In this work, the AR/BDH from B. subtilis JNA 3–10 was cloned and overexpressed, and its properties were studied for the first time. Based on pH preferences of AR/BDH, the two-stage pH control strategy was proposed to redistribute acetoin and 2,3-butanediol proportions. With the optimum pH control strategy for acetoin production, the recombinant B. subtilis overexpressing AR/BDH was used to yield abundant amount of acetoin and decrease the yield of byproduct 2,3-butanediol.

Materials and Methods

Strains, plasmids and primers

The strains, plasmids and primers used in this study were listed in Table 2.

Preparation of crude enzyme and AR/BDH purification

The recombinant B. subtilis was cultured in Luria-Bertain (LB) medium at 37°C on a rotary shaker at 160 rpm. After cultured for 24 h, cells were collected by centrifugation at 8000 rpm for 30 min at 4°C. The cell pellets were suspended and washed with 0.1 M potassium phosphate buffer (pH 7.0) for there times. For preparation of crude AR/BDH, the cells were resuspended in 0.1 M potassium phosphate buffer containing 0.1 mM β-Mercaptoethanol and 2 µg/ml PMSF, pH 6.5. Crude enzyme was prepared by sonication after treated with 1 mg/ml lysozyme for 60 min at 4°C. The homogenate was centrifuged at 15,000 rpm for 60 min at 4°C. The activity of AR/BDH was detected as described previously [28].

The recombinant AR/BDH was expressed as a His6-tagged protein in B. subtilis JNA 3–10. The recombinant protein was purified by affinity chromatography on a Ni-NTA agarose prepacked column HisTrap HP (GE Healthcare, Uppsala, Sweden). The pooled fractions were then loaded on a Superdex™ 200 (10/300 GL) equilibrated with the buffer (20 mM Tris-HCl and 150 mM NaCl, pH 8.0) using an ÄKTA Protein Purifier system (Pharmacia, Uppsala, Sweden). The enzyme was assayed by sodium dodecyl sulfate-polyacrylamide gel electrophoresis (SDS-PAGE) according to Laemmli method [30]. The molecular weight of protein was determined by comparing the relative mobility of perfect protein Marker 14.4–116 kDa (Thermo, USA). The protein concentration was determined by Bradford method [31] using BSA as the standard protein.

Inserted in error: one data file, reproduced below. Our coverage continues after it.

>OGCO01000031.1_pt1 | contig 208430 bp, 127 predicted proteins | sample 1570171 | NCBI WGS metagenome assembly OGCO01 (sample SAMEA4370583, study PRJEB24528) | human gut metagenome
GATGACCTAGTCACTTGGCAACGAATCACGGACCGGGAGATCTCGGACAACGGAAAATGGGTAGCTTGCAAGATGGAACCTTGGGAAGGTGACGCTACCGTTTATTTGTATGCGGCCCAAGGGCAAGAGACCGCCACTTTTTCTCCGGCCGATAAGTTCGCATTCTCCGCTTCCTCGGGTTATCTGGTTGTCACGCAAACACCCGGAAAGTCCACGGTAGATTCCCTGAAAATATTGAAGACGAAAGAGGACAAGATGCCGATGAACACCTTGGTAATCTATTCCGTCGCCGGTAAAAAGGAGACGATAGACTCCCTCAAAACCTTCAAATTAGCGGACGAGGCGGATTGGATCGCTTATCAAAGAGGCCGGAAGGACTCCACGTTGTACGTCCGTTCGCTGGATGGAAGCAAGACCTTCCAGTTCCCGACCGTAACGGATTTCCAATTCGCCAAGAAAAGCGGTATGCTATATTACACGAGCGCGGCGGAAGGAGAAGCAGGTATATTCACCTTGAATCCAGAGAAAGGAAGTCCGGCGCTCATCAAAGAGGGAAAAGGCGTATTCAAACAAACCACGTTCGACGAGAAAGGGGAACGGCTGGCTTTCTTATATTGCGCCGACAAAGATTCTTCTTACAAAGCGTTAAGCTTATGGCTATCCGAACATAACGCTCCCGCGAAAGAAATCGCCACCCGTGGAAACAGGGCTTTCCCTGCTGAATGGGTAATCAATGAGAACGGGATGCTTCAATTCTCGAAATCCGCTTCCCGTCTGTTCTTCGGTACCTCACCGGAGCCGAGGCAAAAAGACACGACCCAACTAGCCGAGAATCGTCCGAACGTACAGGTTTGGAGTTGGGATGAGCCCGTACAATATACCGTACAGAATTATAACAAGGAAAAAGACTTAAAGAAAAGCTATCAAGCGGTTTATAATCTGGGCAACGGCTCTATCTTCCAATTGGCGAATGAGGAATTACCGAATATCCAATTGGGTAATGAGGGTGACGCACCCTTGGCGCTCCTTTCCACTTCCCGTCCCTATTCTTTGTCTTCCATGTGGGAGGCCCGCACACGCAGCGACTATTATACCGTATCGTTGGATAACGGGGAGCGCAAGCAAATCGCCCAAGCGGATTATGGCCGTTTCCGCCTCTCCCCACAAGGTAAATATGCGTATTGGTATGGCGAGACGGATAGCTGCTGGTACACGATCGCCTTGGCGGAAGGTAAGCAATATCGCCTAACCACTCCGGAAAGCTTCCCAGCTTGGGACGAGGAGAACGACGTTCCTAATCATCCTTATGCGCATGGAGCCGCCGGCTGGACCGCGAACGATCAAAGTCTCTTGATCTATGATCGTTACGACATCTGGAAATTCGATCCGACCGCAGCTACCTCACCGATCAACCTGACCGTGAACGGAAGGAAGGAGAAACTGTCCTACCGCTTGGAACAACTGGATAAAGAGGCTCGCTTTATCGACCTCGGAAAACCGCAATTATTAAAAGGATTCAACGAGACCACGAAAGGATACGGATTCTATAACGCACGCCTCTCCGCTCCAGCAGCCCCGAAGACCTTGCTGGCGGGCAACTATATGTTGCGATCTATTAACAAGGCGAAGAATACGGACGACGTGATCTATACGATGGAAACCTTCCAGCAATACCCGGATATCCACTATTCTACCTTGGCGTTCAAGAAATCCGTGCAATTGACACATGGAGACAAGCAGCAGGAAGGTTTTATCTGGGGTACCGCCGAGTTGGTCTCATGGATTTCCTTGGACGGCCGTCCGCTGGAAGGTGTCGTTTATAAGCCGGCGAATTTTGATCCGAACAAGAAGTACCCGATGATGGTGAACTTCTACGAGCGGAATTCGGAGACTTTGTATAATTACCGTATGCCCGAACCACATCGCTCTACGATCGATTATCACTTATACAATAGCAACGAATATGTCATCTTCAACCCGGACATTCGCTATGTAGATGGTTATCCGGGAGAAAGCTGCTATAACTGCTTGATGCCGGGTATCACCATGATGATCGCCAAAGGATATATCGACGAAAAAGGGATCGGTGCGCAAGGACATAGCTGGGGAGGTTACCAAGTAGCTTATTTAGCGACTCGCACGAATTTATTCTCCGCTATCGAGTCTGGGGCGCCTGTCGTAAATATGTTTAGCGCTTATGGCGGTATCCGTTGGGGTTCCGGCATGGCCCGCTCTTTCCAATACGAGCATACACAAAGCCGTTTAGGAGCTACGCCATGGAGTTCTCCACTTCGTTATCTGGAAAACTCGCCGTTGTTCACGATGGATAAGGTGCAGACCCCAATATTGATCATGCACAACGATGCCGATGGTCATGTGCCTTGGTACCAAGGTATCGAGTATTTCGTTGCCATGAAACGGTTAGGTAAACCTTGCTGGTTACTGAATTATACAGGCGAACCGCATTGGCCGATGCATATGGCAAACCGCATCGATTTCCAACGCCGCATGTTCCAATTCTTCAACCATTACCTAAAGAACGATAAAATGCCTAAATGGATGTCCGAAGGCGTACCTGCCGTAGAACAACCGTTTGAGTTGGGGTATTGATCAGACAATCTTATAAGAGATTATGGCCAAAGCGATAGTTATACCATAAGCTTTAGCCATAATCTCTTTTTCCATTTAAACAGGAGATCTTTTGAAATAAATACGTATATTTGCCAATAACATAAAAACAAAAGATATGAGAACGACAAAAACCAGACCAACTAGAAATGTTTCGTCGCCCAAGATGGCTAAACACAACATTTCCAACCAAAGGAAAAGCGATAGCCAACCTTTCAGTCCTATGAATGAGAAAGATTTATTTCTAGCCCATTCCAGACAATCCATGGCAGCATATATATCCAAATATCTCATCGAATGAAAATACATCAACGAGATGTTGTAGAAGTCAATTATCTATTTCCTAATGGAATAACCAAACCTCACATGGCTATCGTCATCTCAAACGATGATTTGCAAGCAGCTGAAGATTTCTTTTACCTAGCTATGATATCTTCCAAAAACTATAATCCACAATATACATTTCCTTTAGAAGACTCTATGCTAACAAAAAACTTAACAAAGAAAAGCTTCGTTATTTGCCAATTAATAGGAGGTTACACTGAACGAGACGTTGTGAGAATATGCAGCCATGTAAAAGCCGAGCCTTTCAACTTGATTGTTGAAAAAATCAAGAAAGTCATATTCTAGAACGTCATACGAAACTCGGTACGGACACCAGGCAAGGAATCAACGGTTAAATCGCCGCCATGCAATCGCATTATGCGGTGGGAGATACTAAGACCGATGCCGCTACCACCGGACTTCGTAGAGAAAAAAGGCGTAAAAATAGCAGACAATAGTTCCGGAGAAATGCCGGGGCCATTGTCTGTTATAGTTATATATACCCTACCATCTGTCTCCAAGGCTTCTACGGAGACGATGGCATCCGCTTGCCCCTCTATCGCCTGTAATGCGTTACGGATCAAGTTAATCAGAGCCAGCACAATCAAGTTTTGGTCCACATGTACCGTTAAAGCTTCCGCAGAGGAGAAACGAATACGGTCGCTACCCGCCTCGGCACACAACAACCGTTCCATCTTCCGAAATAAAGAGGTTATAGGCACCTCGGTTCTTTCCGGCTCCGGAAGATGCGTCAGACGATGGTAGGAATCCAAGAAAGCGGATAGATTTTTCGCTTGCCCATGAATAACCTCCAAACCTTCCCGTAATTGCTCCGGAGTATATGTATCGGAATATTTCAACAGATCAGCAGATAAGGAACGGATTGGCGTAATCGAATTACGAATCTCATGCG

Effect of pH and temperature on enzyme activity and stability

The following buffer systems were used to investigate the pH dependence of AR/BDH: 50 mM sodium acetate buffer (pH 4.5∼6.0), 50 mM phosphate buffered saline buffer (PBS buffer, pH 6.0∼8.0) and 50 mM glycine-NaOH buffer (pH 8.0∼10.5). The spontaneous oxidation of NADH in buffers of low pH was corrected when detecting the effect of pH on enzyme activity. The activity of AR/BDH was assayed at different temperatures from 25°C to 60°C with a gradient of 5°C. The enzyme stability was investigated using the standard AR/BDH assay after it had been incubated for 2 h under different conditions.

Effect of chemical inhibitors and stimulators on enzyme activity

The influence of a variety of mental ions and EDTA on enzyme activity was determined. The reaction mixture containing 100 ng enzyme in 50 mM PBS buffer (pH 6.5 for reduction activity and pH 8.5 for oxidation activity) were incubated in the appropriate chemical for 20 min at 25°C. After preincubation, NADH/NAD+ (final concentration 0.2 mM/1.2 mM) was added and AR/BDH activity was measured with 10 mM acetoin/2,3-butanediol as substrate. The following chemicals were assayed at a final concentration of both 1 mM and 3 mM: NaCl, KCl, MgSO4, MnSO4, ZnCl2, CaCl2, CuSO4 and EDTA.